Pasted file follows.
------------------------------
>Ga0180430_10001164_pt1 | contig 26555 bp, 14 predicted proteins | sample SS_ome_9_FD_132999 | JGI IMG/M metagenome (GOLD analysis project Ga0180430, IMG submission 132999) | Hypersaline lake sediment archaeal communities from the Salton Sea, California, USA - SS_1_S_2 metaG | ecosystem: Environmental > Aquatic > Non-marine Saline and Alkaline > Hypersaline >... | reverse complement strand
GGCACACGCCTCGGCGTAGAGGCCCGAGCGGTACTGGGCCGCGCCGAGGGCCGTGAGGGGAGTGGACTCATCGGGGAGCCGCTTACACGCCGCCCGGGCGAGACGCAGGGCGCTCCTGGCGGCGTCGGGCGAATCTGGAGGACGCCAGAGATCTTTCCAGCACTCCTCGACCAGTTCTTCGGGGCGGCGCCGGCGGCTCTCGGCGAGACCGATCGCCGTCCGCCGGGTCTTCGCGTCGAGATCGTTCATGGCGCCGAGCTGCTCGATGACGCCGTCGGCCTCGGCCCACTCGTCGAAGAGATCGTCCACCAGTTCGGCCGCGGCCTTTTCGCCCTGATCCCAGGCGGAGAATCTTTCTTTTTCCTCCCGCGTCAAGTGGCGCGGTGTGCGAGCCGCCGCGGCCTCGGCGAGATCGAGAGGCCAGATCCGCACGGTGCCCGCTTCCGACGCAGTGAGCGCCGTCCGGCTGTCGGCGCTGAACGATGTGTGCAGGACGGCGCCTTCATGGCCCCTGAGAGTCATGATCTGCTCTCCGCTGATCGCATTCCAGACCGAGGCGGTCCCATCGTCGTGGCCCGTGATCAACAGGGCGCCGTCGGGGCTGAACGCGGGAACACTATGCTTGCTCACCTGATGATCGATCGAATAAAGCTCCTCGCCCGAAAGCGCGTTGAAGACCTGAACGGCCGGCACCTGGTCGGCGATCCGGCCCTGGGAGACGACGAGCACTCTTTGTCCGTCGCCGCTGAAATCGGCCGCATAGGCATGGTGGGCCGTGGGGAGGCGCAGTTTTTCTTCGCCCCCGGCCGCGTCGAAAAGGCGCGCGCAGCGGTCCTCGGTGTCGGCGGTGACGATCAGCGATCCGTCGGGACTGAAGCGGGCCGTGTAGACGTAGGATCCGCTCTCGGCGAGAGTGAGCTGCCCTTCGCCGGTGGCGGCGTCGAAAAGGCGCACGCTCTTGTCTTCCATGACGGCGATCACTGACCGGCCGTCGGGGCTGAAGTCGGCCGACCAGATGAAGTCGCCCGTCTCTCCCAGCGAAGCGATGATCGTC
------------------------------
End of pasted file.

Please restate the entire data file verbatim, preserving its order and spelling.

>Ga0180430_10001164_pt1 | contig 26555 bp, 14 predicted proteins | sample SS_ome_9_FD_132999 | JGI IMG/M metagenome (GOLD analysis project Ga0180430, IMG submission 132999) | Hypersaline lake sediment archaeal communities from the Salton Sea, California, USA - SS_1_S_2 metaG | ecosystem: Environmental > Aquatic > Non-marine Saline and Alkaline > Hypersaline >... | reverse complement strand
GGCACACGCCTCGGCGTAGAGGCCCGAGCGGTACTGGGCCGCGCCGAGGGCCGTGAGGGGAGTGGACTCATCGGGGAGCCGCTTACACGCCGCCCGGGCGAGACGCAGGGCGCTCCTGGCGGCGTCGGGCGAATCTGGAGGACGCCAGAGATCTTTCCAGCACTCCTCGACCAGTTCTTCGGGGCGGCGCCGGCGGCTCTCGGCGAGACCGATCGCCGTCCGCCGGGTCTTCGCGTCGAGATCGTTCATGGCGCCGAGCTGCTCGATGACGCCGTCGGCCTCGGCCCACTCGTCGAAGAGATCGTCCACCAGTTCGGCCGCGGCCTTTTCGCCCTGATCCCAGGCGGAGAATCTTTCTTTTTCCTCCCGCGTCAAGTGGCGCGGTGTGCGAGCCGCCGCGGCCTCGGCGAGATCGAGAGGCCAGATCCGCACGGTGCCCGCTTCCGACGCAGTGAGCGCCGTCCGGCTGTCGGCGCTGAACGATGTGTGCAGGACGGCGCCTTCATGGCCCCTGAGAGTCATGATCTGCTCTCCGCTGATCGCATTCCAGACCGAGGCGGTCCCATCGTCGTGGCCCGTGATCAACAGGGCGCCGTCGGGGCTGAACGCGGGAACACTATGCTTGCTCACCTGATGATCGATCGAATAAAGCTCCTCGCCCGAAAGCGCGTTGAAGACCTGAACGGCCGGCACCTGGTCGGCGATCCGGCCCTGGGAGACGACGAGCACTCTTTGTCCGTCGCCGCTGAAATCGGCCGCATAGGCATGGTGGGCCGTGGGGAGGCGCAGTTTTTCTTCGCCCCCGGCCGCGTCGAAAAGGCGCGCGCAGCGGTCCTCGGTGTCGGCGGTGACGATCAGCGATCCGTCGGGACTGAAGCGGGCCGTGTAGACGTAGGATCCGCTCTCGGCGAGAGTGAGCTGCCCTTCGCCGGTGGCGGCGTCGAAAAGGCGCACGCTCTTGTCTTCCATGACGGCGATCACTGACCGGCCGTCGGGGCTGAAGTCGGCCGACCAGATGAAGTCGCCCGTCTCTCCCAGCGAAGCGATGATCGTC